I’m in Goodwill looking for clothes to fit my new life. It’s a large store, about half the size of a Target with huge windows and quiet glass doors which gently open and close with a welcome for anyone who walks in. The light is liquid and generous. There are no special tricks with colored bulbs or fluorescent tubes. All the boots and sneakers, gloves and toys are resting in natural light and the mood is decidedly cheery. Goodwill has its own system here. Clothes are gathered by type and color more than size so it’s a treasure hunt to find my size and shape. When I give it time that’s part of the joy.
This whole process of picking a “new life” has been about time and sorting through racks of options to decide what fits me. First came the time when I wasn’t working every day and realized I was okay, but not really happy. Then came taking time to sit in a two-week meditation, as silent and still as a statue, which focused my attention on things I couldn’t see from an office or a moving car. That time bought me something new: I could hear and see as an observer in awe. It takes time to notice the world is beautiful.
Still, it took eight more years for me to quit my real job as a television journalist and cull my possessions down to a five-by-five storage unit and the trunk of my car. I’m climbing the metaphorical ladder out of one life and into another and it’s equal parts terrifying and exhilarating.
On this day the ladder leads me to Goodwill. The place is packed. It’s a Saturday in fall and people are gathered around neatly hung winter coats like encircling a fire in the snow. There’s a big circle gathering in house wares too where single moms and older couples size up rows of mismatched glass widgets; bowls, plates and cups all catching the light and dancing as it shimmies through them. Goodwill is a happy place of donated items meant to help those who can’t or don’t want to buy retail. The pressure of needing a lot of cash is lifted and so is the guilt about consuming too much. It’s a carefree romp through rows of things once loved by someone else and now available for me to love. Even if I don’t decide to take something home, I know someone will or it will sit on its happy shelf for however long it takes. Goodwill does not need to be trendy and throw out the old stuff. That thought is as comforting as a sleep over at Grandma’s house.
Crossing over to the rows of darkly colored clothes I begin my search. I am flipping past shirts and pants and skirts, many of which I’ve donated. I no longer need that smart wool suit or dress-for-success jacket. I wore them with pride as a young upwardly mobile woman climbing the ladder to the corner office and later I wore them with dread like putting on anything that no longer fits. I’m here looking for simple black stretch pants and shirts appropriate for Upaya, a community of Buddhists who kindly allow you to stay for awhile and try on the life of a serious student and Zazen sitter.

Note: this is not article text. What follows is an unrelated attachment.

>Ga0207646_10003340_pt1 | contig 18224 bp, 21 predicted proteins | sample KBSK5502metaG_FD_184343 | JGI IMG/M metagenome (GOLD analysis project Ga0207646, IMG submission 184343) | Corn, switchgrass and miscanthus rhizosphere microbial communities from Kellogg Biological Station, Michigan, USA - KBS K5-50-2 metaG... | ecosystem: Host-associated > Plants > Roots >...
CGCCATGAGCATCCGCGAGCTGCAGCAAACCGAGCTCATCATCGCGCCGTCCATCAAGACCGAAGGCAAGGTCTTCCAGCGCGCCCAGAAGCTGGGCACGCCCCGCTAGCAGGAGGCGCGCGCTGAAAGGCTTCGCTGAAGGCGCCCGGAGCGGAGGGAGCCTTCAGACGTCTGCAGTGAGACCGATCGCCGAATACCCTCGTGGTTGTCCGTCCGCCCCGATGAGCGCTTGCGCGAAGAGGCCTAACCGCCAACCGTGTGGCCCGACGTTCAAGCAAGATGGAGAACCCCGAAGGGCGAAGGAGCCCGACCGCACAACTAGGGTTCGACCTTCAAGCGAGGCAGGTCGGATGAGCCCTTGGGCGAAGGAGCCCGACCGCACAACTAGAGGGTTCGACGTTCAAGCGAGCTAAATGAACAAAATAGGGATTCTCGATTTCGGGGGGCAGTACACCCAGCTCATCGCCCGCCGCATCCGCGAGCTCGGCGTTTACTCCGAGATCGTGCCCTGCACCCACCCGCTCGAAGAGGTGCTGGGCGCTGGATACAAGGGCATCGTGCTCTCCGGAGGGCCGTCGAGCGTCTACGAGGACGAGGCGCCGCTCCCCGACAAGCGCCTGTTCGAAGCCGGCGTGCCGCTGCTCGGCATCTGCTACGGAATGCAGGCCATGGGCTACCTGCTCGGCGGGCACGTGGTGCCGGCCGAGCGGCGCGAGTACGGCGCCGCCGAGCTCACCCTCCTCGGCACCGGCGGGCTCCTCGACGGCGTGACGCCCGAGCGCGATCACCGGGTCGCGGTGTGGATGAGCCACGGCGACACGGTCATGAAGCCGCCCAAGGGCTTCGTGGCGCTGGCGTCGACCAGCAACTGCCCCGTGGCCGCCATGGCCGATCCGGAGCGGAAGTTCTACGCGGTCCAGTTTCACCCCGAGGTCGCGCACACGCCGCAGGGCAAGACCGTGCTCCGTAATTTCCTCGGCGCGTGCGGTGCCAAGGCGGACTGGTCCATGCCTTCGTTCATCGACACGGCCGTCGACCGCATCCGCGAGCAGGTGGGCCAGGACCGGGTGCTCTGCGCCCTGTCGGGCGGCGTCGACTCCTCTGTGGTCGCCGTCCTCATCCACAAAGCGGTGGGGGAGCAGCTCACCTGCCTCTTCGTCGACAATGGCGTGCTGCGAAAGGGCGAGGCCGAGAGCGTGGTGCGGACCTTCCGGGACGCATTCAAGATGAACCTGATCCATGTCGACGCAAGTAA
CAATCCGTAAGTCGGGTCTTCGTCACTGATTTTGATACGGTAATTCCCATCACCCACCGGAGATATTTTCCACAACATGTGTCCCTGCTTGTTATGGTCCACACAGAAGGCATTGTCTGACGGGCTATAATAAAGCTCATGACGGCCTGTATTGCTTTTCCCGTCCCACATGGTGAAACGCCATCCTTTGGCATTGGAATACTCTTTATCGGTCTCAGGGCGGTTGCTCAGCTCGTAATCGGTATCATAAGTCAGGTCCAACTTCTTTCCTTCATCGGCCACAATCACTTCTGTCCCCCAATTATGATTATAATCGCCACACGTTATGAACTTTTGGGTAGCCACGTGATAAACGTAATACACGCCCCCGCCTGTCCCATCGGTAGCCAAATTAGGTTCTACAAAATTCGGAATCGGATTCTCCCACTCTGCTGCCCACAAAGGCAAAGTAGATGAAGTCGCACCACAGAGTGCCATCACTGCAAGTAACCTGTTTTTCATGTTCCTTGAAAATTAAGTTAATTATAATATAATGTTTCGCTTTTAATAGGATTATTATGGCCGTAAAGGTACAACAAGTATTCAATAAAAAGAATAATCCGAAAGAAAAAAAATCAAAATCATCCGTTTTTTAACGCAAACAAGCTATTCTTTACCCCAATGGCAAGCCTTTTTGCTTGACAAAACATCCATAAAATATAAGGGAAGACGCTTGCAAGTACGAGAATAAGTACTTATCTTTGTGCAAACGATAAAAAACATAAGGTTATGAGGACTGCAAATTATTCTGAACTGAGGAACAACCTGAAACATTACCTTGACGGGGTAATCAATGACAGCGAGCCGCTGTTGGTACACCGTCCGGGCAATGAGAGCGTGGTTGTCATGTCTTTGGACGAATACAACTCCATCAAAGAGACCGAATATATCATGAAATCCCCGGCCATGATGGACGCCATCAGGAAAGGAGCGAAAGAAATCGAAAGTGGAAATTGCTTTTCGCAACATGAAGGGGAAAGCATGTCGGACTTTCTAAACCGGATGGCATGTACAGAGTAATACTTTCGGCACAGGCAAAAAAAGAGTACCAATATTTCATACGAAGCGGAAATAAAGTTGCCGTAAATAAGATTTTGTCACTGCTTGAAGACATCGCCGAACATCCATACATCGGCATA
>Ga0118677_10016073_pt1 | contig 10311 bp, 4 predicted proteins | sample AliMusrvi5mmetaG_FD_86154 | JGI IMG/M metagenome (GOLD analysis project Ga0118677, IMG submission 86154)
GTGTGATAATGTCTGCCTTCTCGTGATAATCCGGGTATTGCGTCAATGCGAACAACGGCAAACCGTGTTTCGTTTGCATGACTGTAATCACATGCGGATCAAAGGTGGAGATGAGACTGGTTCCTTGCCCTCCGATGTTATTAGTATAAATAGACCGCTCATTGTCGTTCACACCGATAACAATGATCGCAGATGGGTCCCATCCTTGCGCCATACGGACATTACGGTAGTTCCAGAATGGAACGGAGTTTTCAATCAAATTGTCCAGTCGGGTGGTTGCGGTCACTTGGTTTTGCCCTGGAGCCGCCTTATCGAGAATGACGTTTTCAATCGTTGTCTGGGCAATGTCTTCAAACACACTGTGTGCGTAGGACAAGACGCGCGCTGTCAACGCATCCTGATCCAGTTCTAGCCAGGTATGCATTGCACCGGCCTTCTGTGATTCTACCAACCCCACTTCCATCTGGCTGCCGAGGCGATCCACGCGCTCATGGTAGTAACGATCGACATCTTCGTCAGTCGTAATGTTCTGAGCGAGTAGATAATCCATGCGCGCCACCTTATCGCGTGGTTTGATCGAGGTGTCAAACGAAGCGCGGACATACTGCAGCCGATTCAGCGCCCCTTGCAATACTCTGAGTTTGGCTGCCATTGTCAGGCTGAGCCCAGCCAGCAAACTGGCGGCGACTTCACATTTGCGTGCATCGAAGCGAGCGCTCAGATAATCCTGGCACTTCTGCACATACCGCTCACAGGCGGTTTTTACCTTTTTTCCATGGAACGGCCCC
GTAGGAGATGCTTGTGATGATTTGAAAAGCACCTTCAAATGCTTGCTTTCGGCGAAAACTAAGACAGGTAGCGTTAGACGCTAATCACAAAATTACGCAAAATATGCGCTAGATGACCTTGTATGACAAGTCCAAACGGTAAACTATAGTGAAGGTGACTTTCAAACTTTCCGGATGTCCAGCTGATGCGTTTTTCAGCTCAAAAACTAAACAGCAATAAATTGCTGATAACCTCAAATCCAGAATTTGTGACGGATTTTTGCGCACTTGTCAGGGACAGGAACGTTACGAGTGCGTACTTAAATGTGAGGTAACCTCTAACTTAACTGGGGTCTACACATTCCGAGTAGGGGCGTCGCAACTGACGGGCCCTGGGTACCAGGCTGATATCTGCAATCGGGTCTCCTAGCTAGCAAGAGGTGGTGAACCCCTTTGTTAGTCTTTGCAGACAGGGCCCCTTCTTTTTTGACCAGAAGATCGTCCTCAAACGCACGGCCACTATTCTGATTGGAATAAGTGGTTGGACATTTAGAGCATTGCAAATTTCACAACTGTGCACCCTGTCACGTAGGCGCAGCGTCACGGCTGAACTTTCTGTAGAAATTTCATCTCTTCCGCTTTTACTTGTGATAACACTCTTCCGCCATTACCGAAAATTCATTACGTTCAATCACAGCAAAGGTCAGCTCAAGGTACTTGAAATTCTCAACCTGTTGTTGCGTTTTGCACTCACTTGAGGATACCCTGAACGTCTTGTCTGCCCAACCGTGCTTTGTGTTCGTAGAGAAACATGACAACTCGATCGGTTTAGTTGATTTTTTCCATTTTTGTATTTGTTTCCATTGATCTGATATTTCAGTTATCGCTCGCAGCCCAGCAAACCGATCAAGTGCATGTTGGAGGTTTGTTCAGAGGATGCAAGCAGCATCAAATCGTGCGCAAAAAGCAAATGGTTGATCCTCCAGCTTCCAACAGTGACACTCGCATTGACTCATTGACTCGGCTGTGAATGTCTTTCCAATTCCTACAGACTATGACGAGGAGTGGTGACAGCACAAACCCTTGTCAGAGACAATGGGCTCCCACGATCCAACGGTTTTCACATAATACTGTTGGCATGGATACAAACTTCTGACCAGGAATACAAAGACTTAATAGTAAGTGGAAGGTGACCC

When you become very serious you have to hand stitch your own robe out of used cloth for a type of graduation ceremony. This is for intention and humility. As a lay person I’m not sure I’ll get there but I am thinking used fabric, maybe something that could use a stitch here or there, embodies that same intention; so I am now browsing these aisles, grateful this place exists where old vessels can get a new life. I do not know what any of these shirts or pants have been through nor the people who wore them but they have been lovingly washed and pressed and present themselves as opportunity. Upaya is my version of being lovingly washed and pressed.
Any kind of life change, no matter how dramatic, involves a fair amount of every day or mundane tasks like shopping for stretch pants at Goodwill. Doing this readies you for the change ahead. In fact everything readies you for something else. As the Buddha once said about chopping wood before you are enlightened and chopping wood after–the wood always needs chopping but the way you feel about it changes. It’s time for me to find a new ax or learn how to use my old one differently. I don’t know what will happen. I don’t know how long I will be there or what, if anything, will change in me. I think uncertainty and being willing to endure it is a big part of the point. The writer/philosopher Terrence McKenna says once you jump into the abyss you land on a feather bed. We’ll see if that holds true for me.
I am halfway there. Soon I will grab the first rung of the ladder which calls to me; “Get on Julie, it will make you happy” and swing myself around to ponder the sky from a new vantage point, literally and metaphorically; and when I do I will be wearing clothes from this Goodwill near my former home with the wide windows and friendly glass where old things find new lives.
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